Red Hat cranks virtualization power play
Move aside, Microsoft, Citrix, VMware...
Red Hat is a player in operating systems and middleware, and it wants to be a player in server virtualization - at least more of a player than it has been since it parked the Xen hypervisor inside its Enterprise Linux 5 distro back in March 2007.
The company has been dropping hints about its plans for server and desktop virtualization since acquiring Qumranet, the creator of the KVM virtualization hypervisor, for $107m in cash last September. After last week announcing an interoperability agreement with Microsoft, which will see Red Hat support Windows instances atop its Xen and KVM hypervisors and Microsoft support RHEL atop its Hyper-V hypervisor, and ahead of VMware's VMworld Europe trade event in Cannes, which starts tomorrow, Red Hat decided it had better explain what it was going to do with KVM.
And so Red Hat today mapped out its server and desktop virtualization plans, which are going to take the next 18 months to get fleshed out with some details and delivered as commercialized products.
"Red Hat is in a power position to set the agenda for virtualization," said Brian Stevens, chief technology officer at the Linux outfit, which is also - by virtue of its JBoss acquisition - one of the key providers of middleware.
Stevens didn't say much on the call except that the broad product offerings would be called Red Hat Enterprise Virtualization and that the company was partnering with chip maker Intel and server maker IBM to bring this KVM-based technology to market. IBM's help seems to be related exclusively to the delivering of virtualization for Linux as it relates to its x64, Power, and mainframe servers.
Red Hat invested more than a year to get the open source Xen hypervisor embedded inside RHEL 5, a project that was announced in November 2005 for delivery in late 2006, but which was pushed out by about six months to March 2007 because Xen was such a moving target back then.
Last year, Red Hat opted to go with KVM because unlike Xen, KVM is part of the mainstream Linux kernel, which means developers are not constantly trying to reconcile the Linux kernel and the Xen hypervisor. (That's why Qumranet is worth $107m in cash, and why Citrix Systems and the open source Xen community it sponsors should try to get Xen mainstream as well.)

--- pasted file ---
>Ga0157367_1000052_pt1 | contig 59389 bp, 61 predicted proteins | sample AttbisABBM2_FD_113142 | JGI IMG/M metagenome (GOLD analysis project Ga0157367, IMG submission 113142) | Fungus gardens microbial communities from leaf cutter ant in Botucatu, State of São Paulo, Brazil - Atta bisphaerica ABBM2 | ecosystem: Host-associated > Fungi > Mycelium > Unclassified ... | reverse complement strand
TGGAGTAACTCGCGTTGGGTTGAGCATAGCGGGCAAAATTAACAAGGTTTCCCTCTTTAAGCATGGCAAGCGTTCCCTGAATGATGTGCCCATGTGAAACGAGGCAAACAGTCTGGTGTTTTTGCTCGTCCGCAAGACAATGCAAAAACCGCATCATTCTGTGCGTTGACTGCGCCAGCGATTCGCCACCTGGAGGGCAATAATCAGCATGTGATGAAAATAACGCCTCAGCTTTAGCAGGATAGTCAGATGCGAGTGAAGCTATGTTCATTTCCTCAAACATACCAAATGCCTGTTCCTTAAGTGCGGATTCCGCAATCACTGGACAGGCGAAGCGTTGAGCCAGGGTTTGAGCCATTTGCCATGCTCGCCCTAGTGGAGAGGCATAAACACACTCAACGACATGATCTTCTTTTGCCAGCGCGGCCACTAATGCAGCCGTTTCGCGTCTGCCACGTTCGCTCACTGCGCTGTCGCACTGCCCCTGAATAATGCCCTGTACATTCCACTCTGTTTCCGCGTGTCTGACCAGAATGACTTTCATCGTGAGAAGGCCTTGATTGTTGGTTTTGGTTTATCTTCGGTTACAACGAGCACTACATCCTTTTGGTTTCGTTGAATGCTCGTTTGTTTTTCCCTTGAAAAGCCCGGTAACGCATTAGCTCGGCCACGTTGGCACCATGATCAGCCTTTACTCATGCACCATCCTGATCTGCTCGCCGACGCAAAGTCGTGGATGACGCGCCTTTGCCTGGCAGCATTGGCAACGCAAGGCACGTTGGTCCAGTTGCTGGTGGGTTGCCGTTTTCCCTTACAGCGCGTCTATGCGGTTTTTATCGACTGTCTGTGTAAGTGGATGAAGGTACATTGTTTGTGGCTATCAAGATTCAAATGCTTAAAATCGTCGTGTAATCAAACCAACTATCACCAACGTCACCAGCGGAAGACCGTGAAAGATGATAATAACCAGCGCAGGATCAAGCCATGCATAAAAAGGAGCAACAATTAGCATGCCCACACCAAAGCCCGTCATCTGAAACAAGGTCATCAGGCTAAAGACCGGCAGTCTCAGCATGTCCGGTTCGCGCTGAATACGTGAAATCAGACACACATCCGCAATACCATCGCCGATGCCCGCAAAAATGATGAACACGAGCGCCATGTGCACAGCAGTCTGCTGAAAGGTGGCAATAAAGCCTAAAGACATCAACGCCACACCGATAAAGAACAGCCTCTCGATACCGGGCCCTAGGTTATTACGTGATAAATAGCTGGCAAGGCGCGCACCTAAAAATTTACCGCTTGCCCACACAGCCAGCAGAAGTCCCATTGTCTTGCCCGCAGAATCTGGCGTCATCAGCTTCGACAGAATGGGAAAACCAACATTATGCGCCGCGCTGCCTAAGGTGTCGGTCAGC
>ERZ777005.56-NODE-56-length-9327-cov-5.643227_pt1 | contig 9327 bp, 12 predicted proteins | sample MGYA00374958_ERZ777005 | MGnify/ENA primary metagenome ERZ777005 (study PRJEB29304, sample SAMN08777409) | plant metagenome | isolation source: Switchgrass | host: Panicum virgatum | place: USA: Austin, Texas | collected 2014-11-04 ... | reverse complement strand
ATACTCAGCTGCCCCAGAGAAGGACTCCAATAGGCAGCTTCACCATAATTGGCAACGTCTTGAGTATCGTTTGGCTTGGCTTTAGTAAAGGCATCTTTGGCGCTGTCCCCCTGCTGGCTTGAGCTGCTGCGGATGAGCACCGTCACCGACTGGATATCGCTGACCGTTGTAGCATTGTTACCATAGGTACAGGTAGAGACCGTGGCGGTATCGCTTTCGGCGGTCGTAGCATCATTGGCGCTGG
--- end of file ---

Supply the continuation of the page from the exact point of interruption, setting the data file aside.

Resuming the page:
And that is why Red Hat is going to be basing its future virtualization strategy on KVM. Consider Xen part of the learning experience and something that Red Hat is happy to support in RHEL 5 as long as customers want to use it.
But starting with RHEL 5.4, KVM will be the default hypervisor inside RHEL not Xen, according to Navin Thadani, senior director of the virtualization business at Red Hat. (This shift is already under way with the Fedora development release of Linux. Fedora 10, which came out in November last year, has both Xen and KVM hypervisors, but Fedora 11, due at the end of May, will default to KVM. The default position on installation is not just a matter of preference, but a signal that KVM will be ready for primetime.
Next page: Inaugural KVM
I reckon they should just role out RHEL 6 early instead of 5.4 and load up OpenSSH 5 with all the lovely chroot possibilities and PHP 5.2 to keep KVM company. And DRBD. Never mind that I don't know what I'm talking about. This is the internet.
Oh, and for Christmas I'd like a decent Red Hat firewall appliance config tool with inbuilt versioning and support for vlans and DMZs and an easy to use IPSec implementation with selectable profiles for connectivity to third party vendors and the moon on a stick please.
Check out ovirt.org
RedHat already have a virt suite in dev. Check out ovirt.org. I would guess that this is the development bed for all virt related progress in RedHat EL.
It's only at 0.96 at the moment and much of the architecture is still being finalised but it works bloody well and looks to be a Xen killer. VMWare may still beat them with ESX 4 (or whatever it ends up being called) in ease of use (and some funky new direct i/o stuff), but they still can't beat the price of ovirt ;-)
Re: Xen doesn't want to get their code mainstream
AC: "The xen hypervisor, unlike the VMware and KVM hypervisors, does not sit inside the host OS, it's an OS in its own right."
That would depend upon the version of VMware you are running ESX it is a hardware layer micro-kernel hypervisor like Xen (VMware workstation and server run inside another host OS). Additionally with Linux kernel 2.6.21 including paravirtops & VMI in the mainline kernel all VMware versions support full paravirtualization of Linux guests as well.